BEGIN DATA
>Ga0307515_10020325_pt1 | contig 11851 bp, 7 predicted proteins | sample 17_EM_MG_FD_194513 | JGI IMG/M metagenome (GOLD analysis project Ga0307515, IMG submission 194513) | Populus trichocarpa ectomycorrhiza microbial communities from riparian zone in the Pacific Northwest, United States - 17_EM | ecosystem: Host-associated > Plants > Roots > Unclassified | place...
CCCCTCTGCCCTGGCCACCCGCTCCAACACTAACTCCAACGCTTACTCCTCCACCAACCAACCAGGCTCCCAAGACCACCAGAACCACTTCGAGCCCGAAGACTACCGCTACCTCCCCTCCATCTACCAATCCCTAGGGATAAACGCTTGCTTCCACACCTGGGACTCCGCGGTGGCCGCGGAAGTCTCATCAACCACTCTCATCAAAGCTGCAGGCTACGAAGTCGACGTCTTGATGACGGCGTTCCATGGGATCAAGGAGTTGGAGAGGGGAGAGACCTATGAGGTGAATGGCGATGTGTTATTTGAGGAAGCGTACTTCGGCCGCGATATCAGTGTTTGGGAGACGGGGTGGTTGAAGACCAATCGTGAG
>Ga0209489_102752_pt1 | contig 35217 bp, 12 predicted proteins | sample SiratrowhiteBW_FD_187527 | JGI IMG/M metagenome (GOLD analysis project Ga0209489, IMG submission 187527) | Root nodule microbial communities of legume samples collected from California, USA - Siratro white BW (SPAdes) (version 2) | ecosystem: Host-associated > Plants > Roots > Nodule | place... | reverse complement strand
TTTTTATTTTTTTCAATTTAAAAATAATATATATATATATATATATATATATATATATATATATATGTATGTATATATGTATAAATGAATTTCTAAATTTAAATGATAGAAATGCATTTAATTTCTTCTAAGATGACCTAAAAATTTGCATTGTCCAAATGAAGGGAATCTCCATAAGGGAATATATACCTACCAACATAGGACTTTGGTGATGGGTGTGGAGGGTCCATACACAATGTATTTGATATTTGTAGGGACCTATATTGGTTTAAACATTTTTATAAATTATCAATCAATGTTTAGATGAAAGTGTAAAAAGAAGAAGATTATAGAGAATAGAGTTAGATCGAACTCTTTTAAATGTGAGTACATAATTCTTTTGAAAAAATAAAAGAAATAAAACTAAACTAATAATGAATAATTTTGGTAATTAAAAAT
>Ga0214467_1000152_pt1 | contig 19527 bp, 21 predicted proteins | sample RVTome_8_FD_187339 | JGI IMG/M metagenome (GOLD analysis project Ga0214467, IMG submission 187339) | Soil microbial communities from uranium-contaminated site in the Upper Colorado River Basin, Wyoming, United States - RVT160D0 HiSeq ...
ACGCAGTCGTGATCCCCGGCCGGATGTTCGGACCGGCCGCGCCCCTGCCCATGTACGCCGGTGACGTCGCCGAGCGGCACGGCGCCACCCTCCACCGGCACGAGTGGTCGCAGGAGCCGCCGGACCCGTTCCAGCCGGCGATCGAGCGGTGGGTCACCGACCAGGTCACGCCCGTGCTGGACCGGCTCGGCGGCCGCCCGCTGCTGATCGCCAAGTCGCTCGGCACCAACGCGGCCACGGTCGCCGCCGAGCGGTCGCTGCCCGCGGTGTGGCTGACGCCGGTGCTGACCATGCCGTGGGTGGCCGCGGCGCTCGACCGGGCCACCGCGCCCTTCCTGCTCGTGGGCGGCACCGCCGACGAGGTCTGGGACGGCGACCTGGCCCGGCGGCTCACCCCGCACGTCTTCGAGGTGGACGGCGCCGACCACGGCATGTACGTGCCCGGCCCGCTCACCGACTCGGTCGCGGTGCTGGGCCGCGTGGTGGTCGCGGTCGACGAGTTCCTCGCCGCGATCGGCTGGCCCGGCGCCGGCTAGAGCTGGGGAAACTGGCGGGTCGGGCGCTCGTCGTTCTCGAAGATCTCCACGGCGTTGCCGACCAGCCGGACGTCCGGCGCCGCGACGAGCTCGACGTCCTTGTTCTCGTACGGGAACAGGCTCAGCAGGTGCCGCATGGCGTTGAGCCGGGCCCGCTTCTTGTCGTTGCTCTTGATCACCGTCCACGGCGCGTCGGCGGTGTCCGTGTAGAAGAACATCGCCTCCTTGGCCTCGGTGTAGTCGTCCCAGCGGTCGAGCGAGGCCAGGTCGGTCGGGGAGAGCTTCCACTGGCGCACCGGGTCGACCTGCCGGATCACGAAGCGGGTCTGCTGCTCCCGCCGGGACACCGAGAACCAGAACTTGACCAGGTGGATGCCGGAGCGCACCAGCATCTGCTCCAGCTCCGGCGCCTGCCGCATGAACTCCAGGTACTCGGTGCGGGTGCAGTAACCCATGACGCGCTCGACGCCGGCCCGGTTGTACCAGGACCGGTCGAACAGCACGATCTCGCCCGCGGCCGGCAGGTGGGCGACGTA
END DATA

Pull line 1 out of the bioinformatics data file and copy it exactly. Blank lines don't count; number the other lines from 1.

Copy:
>Ga0307515_10020325_pt1 | contig 11851 bp, 7 predicted proteins | sample 17_EM_MG_FD_194513 | JGI IMG/M metagenome (GOLD analysis project Ga0307515, IMG submission 194513) | Populus trichocarpa ectomycorrhiza microbial communities from riparian zone in the Pacific Northwest, United States - 17_EM | ecosystem: Host-associated > Plants > Roots > Unclassified | place...